Strange as it may seem, I have now been chattering away on this little, cobwebbed corner of the internet on a (usually) weekly basis for an entire year.
I’m going to do the standard-issue self-congratulatory ‘Review of the Year’ type thing separately some other time. However this evening’s entry is going to be in the spirit of doing something a bit different on anniversaries.
For the past 12 months I’ve rambled on about ‘bad’ cars, why they’re more interesting than ‘good’ ones, and why they’re usually not as bad as people say they are. Therefore, at this special time, I would like to consider what makes not only a good car, but the best car.
It should be fairly easy to define what makes the best car- we all know what people want in a motor vehicle so you just go for the one that offers the most of that. But it isn’t that simple. If it was you’d just proclaim the Volkswagen Beetle the best ever car and because it sold the most.
Which is clearly nonsense. Stalin may have said “quantity has a certain quality of its own” but what did he know? The Beetle clearly sold over 20 million examples because it offered a lot of what a lot of people wanted. It was cheap to buy, economical to run, mechanically reliable and could slog along for years in its own slow, tail-happy fashion making a sound like an angry coffee grinder. If you distil a car down to its most basic function, which is to move people around in a quicker and less strenuous way than they could move themselves, then the Beetle makes a strong case for being ‘the best car’.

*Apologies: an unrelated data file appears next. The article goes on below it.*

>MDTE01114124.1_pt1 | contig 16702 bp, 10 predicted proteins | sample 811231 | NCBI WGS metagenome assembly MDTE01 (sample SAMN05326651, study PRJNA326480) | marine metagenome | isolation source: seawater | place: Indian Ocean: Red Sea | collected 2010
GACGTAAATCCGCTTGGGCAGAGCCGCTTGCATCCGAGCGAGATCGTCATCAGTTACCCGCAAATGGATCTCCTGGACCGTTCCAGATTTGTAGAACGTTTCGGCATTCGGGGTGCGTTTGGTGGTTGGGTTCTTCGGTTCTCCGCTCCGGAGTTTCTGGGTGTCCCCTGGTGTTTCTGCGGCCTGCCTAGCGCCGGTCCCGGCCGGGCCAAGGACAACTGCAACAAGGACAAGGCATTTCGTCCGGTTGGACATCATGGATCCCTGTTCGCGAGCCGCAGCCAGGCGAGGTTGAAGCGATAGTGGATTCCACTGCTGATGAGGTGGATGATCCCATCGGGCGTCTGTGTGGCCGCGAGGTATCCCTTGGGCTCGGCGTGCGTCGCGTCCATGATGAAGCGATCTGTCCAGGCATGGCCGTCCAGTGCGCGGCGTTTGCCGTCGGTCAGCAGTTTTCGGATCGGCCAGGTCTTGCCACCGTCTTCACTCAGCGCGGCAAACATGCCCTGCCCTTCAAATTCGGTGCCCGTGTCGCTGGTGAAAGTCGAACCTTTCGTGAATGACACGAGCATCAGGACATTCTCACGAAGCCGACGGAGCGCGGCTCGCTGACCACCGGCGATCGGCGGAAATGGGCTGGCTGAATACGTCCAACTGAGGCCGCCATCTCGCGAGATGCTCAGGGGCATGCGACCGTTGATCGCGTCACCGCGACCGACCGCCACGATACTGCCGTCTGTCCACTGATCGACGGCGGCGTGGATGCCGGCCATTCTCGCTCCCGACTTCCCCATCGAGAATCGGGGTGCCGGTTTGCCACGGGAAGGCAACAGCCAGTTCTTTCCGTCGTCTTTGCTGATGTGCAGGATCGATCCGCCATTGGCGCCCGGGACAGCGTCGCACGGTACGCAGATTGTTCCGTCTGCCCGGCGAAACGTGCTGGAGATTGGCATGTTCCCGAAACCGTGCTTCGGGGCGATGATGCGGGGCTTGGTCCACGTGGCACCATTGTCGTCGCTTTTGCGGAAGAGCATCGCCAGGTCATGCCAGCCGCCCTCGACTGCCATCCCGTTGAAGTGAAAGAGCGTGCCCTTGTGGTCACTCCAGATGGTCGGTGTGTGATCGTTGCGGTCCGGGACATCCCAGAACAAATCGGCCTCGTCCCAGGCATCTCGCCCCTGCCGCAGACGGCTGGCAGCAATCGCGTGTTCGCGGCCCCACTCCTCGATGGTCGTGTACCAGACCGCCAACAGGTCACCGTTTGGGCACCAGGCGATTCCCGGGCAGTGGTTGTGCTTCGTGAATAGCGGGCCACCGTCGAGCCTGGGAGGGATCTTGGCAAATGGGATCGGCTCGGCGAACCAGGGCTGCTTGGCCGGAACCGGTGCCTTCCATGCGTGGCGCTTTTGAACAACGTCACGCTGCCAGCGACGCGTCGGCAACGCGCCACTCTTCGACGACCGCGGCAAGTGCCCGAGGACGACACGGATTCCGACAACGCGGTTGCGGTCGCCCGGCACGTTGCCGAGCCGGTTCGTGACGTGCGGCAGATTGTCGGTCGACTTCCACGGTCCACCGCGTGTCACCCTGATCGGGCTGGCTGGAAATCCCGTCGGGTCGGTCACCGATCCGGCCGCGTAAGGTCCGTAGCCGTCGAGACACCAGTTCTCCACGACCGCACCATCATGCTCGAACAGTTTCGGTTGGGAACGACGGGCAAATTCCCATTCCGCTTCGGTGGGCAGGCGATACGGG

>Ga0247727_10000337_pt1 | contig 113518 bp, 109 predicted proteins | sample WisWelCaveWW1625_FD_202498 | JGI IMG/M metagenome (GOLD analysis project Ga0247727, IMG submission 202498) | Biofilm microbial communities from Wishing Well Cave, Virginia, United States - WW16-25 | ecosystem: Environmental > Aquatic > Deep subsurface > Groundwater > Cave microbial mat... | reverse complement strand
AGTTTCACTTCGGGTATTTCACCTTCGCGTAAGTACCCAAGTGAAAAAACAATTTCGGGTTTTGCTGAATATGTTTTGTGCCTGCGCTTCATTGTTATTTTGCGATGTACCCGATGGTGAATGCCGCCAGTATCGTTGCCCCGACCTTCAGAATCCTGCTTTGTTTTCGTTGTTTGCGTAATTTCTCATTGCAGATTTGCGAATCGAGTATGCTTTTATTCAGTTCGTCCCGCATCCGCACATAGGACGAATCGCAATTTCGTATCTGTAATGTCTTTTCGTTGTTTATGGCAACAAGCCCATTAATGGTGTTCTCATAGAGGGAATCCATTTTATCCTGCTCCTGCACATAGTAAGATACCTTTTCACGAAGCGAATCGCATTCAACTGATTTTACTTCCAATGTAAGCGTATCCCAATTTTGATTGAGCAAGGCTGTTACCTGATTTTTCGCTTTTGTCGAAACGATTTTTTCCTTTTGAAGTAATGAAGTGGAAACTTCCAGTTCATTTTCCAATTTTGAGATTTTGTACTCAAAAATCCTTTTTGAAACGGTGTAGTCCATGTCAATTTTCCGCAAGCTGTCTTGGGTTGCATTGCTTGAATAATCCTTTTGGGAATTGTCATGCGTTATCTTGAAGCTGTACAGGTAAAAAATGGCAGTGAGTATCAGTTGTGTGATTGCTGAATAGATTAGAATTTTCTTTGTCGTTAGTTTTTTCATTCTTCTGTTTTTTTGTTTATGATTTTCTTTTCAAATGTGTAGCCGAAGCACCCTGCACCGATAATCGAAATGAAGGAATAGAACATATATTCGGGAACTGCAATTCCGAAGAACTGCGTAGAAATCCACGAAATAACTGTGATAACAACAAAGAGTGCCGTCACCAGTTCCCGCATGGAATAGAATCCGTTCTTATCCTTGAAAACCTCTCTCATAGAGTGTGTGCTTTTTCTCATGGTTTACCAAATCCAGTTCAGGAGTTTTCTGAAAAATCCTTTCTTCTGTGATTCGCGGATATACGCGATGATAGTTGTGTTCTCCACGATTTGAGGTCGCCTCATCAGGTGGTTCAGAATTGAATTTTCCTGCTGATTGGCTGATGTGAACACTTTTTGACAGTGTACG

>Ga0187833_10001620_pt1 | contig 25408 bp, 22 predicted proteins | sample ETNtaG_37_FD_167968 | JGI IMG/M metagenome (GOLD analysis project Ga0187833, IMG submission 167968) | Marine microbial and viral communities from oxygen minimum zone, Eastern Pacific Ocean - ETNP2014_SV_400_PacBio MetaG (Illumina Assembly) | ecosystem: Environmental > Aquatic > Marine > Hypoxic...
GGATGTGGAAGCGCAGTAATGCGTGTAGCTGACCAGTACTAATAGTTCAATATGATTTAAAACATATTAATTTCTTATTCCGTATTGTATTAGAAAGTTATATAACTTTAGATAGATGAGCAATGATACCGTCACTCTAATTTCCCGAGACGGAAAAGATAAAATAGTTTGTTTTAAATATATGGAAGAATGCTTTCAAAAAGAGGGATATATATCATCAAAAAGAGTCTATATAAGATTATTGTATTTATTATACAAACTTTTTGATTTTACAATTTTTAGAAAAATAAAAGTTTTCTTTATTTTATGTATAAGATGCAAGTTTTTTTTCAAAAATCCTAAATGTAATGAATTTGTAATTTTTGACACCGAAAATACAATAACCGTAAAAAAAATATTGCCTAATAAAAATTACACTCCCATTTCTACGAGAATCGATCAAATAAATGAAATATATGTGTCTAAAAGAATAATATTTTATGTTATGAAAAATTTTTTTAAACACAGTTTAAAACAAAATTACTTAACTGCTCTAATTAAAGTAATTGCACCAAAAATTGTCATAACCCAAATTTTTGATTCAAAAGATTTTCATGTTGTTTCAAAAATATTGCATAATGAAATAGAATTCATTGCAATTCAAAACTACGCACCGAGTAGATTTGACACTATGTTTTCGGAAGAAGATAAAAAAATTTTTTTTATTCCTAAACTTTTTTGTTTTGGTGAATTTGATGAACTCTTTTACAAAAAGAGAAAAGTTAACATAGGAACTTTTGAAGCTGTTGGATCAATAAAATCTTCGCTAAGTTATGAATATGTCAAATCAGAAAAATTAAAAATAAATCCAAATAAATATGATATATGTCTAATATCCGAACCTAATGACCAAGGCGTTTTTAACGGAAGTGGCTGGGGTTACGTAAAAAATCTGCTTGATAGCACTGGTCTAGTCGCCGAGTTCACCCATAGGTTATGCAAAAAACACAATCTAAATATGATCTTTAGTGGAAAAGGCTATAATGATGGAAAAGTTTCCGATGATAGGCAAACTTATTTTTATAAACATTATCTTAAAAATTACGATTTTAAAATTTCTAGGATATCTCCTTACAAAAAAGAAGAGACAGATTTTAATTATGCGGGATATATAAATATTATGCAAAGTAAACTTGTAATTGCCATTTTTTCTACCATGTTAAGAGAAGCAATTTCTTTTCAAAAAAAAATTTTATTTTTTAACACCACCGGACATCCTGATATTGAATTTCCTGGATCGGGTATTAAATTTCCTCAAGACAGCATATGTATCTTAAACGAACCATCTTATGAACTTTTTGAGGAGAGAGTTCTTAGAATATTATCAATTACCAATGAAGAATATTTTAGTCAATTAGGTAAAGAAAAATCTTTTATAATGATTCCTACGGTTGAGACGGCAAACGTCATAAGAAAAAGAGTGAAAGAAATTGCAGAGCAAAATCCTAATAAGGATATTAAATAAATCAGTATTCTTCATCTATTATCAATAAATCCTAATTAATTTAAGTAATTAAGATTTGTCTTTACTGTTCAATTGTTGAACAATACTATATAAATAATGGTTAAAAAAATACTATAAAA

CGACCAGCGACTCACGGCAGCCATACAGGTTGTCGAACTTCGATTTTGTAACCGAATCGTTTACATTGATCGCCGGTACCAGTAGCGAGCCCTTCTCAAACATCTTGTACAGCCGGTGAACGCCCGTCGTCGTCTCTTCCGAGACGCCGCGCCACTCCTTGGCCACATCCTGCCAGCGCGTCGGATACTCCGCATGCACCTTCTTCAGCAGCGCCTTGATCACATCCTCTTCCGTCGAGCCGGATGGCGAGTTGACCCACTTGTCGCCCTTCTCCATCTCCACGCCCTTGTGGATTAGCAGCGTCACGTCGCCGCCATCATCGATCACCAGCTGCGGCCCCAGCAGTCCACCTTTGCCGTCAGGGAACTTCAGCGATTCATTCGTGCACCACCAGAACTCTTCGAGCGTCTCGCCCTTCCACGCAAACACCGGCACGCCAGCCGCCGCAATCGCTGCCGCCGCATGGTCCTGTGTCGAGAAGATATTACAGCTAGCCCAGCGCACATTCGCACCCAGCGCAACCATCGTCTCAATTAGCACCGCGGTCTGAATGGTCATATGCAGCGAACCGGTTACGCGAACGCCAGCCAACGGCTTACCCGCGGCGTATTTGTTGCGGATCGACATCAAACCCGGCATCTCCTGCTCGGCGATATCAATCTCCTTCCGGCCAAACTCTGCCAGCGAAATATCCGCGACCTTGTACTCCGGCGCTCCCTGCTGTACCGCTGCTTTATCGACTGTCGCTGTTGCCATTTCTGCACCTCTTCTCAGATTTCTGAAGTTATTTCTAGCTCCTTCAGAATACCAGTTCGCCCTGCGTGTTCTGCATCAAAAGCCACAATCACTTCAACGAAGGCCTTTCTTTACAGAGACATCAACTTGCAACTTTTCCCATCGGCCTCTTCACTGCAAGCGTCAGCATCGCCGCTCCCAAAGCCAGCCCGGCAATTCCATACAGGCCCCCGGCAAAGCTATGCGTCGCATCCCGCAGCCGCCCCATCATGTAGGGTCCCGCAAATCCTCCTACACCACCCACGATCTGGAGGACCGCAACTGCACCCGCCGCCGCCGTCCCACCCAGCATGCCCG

Except that it clearly isn’t. All it takes to be better than a Beetle is to be similarly reliable and cost-effective whilst having better performance, better handling, better refinement and an engine in the right place. This must be within the wit of mankind. Are we really saying that the automotive industry peaked in the ‘Thirties with an idea by Adolf Hitler? Is the Beetle really the ultimate expression of the engineering and design capabilities of the human race? The Beetle success came from it being wholly adequate to pretty much everyone and adequate does not equal best.